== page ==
... The program emphasizes developing authenticity and virtuous character. Niemiec and Lissing (2016) have reported promising results from three case studies and two nonrandomized pilot studies examining its efficacy. Similarly, a pilot study of an online version of the intervention (Ivtzan et al., 2016a) found significant medium-to-large improvements in life satisfaction, flourishing, engagement, and signature strengths. ...
... Three Ways to Integrate Mindfulness and Character Strengths. Niemiec and Lissing (2016) have identified three ways to integrate mindfulness and character strengths: indirect focus, single strength integration, and total strength integration. ...
... These topics have been indirectly or loosely correlated with character strengths (Shogren et al., 2017). For example, through Mindfulness-Based Cognitive Therapy, Niemiec & Lissing (2016) identified four outcomes of mindfulness that are indirectly connected with character strengths. First, the ability to observe negative thoughts with kindness and curiosity was correlated with the character strengths of kindness, critical thinking/judgment, selfregulation, and curiosity. ...
The youth corrections system is in need of reform. Emerging work from the field of positive criminology is working to shift the focus from retribution and risk management to strengths building and positive youth development. Research suggests, targeted strategies from positive psychology can provide youth with opportunities to counteract the potentially deleterious effects of incarceration, especially as adolescent neurobehavioral development offers a ripe opportunity for positive interventions that enhance wellbeing. Strengths-based compassion, the proposed positive intervention described within, uses mindfulness, character strengths, and the cultivation of compassion to improve self-regulation and self-discipline, increase self-esteem, improve social skills, and reduce recidivism. The proposed eight-week program is designed through a trauma-responsive lens that has been adapted for youth in a correctional facility and creates the potential for revolutionary change in the hearts and minds of young offenders. This change positions youth on a productive path in which they desist from future criminal activity and increase pathways for flourishing in their lives after incarceration.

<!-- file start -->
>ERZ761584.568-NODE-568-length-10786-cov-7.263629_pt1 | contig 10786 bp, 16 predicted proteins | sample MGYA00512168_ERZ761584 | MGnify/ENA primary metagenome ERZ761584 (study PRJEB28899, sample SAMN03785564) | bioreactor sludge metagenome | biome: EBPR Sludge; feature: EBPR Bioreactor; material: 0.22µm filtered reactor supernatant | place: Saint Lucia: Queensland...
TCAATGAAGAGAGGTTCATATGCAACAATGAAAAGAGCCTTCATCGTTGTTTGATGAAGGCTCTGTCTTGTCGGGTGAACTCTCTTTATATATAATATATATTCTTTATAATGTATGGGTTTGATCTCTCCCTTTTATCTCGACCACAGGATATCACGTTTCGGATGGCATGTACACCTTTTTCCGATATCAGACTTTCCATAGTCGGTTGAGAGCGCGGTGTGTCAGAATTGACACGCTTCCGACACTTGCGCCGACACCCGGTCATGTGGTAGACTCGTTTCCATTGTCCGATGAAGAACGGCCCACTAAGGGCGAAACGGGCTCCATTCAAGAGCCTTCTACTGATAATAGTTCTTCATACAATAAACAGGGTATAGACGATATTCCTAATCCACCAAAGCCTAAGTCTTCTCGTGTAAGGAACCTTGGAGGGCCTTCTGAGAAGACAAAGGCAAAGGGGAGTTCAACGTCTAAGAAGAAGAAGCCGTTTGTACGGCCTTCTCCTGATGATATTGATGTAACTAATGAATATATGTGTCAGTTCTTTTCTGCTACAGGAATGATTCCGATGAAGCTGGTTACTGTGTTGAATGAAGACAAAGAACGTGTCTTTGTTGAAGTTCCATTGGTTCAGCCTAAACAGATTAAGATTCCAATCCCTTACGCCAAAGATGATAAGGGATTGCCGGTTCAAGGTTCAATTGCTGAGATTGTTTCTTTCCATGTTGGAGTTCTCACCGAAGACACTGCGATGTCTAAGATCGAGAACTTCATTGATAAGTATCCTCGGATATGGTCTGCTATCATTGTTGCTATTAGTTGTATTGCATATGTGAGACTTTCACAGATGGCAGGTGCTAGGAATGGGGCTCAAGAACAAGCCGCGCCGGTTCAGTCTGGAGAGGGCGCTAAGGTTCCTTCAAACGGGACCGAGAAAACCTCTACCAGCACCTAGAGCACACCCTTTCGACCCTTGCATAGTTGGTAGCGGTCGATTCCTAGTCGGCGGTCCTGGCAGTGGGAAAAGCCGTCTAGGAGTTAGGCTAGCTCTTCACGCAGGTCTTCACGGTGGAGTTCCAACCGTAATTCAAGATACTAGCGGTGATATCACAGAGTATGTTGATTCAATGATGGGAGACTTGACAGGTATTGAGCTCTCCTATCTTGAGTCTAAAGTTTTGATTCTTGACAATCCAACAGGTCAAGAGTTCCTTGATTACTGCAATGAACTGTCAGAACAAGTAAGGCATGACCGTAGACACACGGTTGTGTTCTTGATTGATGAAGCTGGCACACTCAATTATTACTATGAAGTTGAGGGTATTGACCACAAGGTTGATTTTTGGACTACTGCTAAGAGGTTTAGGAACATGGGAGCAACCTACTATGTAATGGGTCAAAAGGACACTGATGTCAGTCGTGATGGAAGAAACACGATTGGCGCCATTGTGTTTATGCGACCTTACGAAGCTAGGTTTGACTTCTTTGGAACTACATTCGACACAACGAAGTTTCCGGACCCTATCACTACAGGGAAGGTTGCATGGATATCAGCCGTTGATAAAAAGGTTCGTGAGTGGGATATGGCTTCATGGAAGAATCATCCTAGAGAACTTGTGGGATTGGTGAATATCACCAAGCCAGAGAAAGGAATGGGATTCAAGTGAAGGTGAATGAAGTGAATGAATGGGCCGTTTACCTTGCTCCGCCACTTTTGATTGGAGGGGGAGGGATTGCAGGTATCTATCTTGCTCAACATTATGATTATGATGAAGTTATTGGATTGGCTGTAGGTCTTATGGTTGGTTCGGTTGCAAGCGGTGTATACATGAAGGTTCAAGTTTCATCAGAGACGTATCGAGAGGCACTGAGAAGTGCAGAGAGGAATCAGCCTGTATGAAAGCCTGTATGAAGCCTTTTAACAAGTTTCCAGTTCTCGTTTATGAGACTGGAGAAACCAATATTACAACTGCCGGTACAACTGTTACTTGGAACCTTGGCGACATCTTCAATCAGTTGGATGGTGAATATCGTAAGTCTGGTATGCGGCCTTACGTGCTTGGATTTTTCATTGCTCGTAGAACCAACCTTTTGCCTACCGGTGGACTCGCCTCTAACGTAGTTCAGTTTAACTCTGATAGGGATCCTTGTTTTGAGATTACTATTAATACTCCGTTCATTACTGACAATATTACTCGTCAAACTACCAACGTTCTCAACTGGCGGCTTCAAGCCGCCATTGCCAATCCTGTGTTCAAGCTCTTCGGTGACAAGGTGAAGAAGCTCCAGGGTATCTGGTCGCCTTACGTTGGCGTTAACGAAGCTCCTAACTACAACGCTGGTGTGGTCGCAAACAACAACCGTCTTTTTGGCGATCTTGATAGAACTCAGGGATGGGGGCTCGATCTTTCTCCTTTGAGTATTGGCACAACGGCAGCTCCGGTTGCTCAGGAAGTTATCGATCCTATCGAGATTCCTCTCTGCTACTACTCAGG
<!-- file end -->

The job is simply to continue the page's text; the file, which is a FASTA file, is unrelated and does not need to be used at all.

... The notion of curiosity over judgement draws upon principles from cognitive behavioural therapy and mindfulness, challenging negative self-judgments and promoting a positive and inquisitive mindset. Mindfulness and cognitive behavioural therapy have been associated with reduced stress, and greater wellbeing and personal development (Baer & Sauer, 2009;Niemiec & Lissing, 2016;van Agteren et al., 2021). The principle 'Evidence based -research, school data, people's experience -and challenge the evidence' draws on the ideas of adaptive expertise and person-activity fit. ...